I am seeking your comments on the conference. Feedback has been good, but I am always looking for ways to improve the event for next year. Please don't use this discussion for comments about the free June event. I'll open a separate discussion for that in a few weeks.

Please let me know what you thought was good, and where improvements could be made. Please do be as specific as you can - but not personal. Speakers have feelings too, and many are part of this group.

Many thanks

Don

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I spoke to several vendors who regarded the show as commercially worthwhile. This is important, as there are jobs at stake. Once again, the atmosphere was businesslike -so well done on that front Donald. Good feedback also on the conference sessions but one reasobale request, stated by others on this thread was the need for more discussion and arranged opportunities for networking.


Some random thoughts for next year....

A 'session' given by bloggers?
Some real and new 'technology' on show to play with - netbooks, mind games?
Book stall with latest publications in e-learning?
Live twitter feed on screen somewhere?
More 10 minute speaker slots?
I'd support the idea of shorter talks followed by longer discussions, as on the afternoon of Day 2.
While I understand what you're driving at Donald, aren't your random thoughts 2 and 3 addressed by a rather large exhibition conveniently situated in the same building? ;o)
Good show - had my annual fix of thinking and talking so able to approach February with confidence about our professional industry and L&D in general. Like others here, loved George's session and his academic approach to the topic (good brain training), liked the effort to make some of the sessions more interactive although we as an audience weren't always so up for the debate. I thought the practical use of the ipod and DS as devices for learning was interesting and the fact that the army will conduct a thorough evaluation before rolling out further, and the BBC are still demonstrating innovation with their approach to collaborative learning. Perhaps next year we could try and mix up the live presentation with real-time online chat by having smaller groups working with a wiki or discussion (per table?) so that questions can be asked throughout and wrapped up at the end. I do wonder (and don't take this the wrong way, Don) just what this conference will be like once our millenials take over!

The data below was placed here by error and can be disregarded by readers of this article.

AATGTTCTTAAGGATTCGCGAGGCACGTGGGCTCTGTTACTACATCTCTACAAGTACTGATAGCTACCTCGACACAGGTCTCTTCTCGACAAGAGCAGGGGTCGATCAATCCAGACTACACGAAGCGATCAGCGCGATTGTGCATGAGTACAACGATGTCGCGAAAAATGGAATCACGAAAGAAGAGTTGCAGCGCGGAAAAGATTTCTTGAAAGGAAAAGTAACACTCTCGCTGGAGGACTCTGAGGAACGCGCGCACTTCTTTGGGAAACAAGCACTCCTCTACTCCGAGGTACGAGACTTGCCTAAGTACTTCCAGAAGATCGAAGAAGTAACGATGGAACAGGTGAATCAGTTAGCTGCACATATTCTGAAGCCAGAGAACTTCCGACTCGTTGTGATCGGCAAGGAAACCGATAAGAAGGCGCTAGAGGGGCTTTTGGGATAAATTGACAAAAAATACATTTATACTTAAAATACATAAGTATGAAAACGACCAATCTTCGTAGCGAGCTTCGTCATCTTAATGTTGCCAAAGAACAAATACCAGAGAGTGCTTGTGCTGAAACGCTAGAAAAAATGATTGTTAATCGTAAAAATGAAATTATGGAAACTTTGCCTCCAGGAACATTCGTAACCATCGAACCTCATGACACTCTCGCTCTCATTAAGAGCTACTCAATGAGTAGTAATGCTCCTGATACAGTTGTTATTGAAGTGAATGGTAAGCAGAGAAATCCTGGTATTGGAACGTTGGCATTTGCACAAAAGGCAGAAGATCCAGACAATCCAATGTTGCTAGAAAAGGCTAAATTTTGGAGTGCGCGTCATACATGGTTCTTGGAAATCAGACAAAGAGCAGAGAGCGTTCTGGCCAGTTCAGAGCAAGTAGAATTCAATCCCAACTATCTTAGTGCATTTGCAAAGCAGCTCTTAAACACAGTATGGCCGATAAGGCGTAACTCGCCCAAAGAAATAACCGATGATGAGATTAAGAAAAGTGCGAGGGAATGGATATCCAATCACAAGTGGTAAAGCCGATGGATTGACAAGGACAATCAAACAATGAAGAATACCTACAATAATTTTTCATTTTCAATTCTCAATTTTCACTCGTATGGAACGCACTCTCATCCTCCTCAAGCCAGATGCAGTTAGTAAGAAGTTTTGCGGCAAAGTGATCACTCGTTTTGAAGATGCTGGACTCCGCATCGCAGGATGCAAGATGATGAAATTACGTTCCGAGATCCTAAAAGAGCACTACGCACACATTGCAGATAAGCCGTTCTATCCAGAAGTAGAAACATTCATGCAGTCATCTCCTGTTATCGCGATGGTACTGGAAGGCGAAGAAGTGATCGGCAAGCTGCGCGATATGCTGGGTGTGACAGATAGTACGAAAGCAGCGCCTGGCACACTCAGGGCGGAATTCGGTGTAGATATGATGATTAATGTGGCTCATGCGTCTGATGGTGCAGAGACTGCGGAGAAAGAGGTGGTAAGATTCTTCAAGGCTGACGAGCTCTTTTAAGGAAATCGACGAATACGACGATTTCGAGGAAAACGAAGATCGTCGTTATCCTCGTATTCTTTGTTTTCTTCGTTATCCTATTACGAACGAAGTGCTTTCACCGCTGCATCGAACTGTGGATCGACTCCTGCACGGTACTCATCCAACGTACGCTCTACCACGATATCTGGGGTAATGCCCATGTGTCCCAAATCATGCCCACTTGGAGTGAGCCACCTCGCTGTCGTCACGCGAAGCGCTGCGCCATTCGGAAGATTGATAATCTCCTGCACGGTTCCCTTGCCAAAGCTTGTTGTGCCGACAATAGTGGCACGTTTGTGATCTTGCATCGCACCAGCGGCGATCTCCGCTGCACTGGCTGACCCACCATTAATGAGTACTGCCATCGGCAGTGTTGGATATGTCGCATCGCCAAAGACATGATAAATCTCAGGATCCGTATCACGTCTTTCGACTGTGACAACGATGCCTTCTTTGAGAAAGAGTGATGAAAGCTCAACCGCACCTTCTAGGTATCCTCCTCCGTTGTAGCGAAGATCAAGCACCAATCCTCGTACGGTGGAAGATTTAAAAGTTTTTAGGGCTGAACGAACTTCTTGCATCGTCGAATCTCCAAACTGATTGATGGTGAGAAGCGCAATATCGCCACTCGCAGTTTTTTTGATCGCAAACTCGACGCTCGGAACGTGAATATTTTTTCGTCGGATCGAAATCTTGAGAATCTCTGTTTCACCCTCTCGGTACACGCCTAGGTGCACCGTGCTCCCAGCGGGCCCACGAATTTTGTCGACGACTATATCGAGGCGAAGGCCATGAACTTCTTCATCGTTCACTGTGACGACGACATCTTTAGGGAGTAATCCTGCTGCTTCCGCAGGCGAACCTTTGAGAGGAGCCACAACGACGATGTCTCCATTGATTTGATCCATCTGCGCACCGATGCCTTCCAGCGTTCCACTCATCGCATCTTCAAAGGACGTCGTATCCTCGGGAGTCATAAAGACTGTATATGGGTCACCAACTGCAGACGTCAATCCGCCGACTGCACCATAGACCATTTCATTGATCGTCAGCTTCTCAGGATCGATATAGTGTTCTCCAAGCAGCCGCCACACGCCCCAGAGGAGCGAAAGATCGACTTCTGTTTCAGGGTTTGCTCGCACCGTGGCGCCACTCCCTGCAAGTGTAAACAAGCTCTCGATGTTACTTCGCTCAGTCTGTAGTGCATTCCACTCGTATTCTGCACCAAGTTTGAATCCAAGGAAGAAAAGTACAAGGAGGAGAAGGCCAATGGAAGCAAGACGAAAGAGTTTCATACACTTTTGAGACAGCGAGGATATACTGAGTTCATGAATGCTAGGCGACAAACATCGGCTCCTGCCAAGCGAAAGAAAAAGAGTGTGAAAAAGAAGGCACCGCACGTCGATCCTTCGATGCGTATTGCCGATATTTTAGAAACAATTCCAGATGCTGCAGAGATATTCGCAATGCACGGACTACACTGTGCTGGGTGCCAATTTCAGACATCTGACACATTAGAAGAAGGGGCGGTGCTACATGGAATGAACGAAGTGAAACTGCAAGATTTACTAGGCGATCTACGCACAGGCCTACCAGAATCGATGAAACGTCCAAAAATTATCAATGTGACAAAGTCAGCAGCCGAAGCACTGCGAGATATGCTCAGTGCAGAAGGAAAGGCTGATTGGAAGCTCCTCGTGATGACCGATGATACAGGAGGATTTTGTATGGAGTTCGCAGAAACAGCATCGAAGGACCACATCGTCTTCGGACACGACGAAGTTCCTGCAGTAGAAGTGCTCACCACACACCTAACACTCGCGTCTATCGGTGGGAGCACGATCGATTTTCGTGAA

This is my 4th time at LT and as usual it was very well organised, thought provoking and a great way of hearing what others are doing. Its a chance to take away new ideas and in some instances give ourselves a pat on the back for being progressive. I enjoy the presentations but would value a few faciliated learning sessions with other participants so that there is more sharing of best practice. I know that you so an additional day but this approach would break up the delivery style. For the last 2 years I have invited our Heads of ICT and this is great for building a collaborative approach to what we are trying to achieve. They both found it incredibly useful and throught provoking and it gave an insight into the world of L&D. Have you thought about offering a discount for those wanting to get ICT colleagues on board?
I too found both days very useful indeed. I found it refreshing that a year on we are still talking about a lot of the same technologies, but through experience, we were sharing a more balanced view. For example when it might not be the right solution. So it's not about doing the next big thing, just because it's the next big thing and it's cool! I found many of the sessions I attended gave both the for and against with two well matched speakers in the same track, or the this is where it worked and here is the exercise caution story. I attended this year excited to meet both people I've met at previous conferences and delighted to meet a lot of new ones, and I think this site has really facilitated that, so let's all keep it going. Thank You all and great job!
A great conference (my first) with some really engaging and thought-provoking sessions. I echo the call for more time for discussion - it's difficult to get into a topic during a break, whilst juggling coffee and those inevitable urgent messages/voicemails with one eye on the clock!
Could we also have more time for the exhibition? I was torn between talking with fellow attendees and seeing all there was to offer downstairs, probably to the detriment of both. What about a "delegates-only" (and hence less crowded) hour at the exhibition at the end of the first day or the start of the second?
One other question (with apologies if I've missed this) but where can we access the speaker presentation materials and videos of their sessions? Having had to chose between them, I now want to catch up on everything I missed!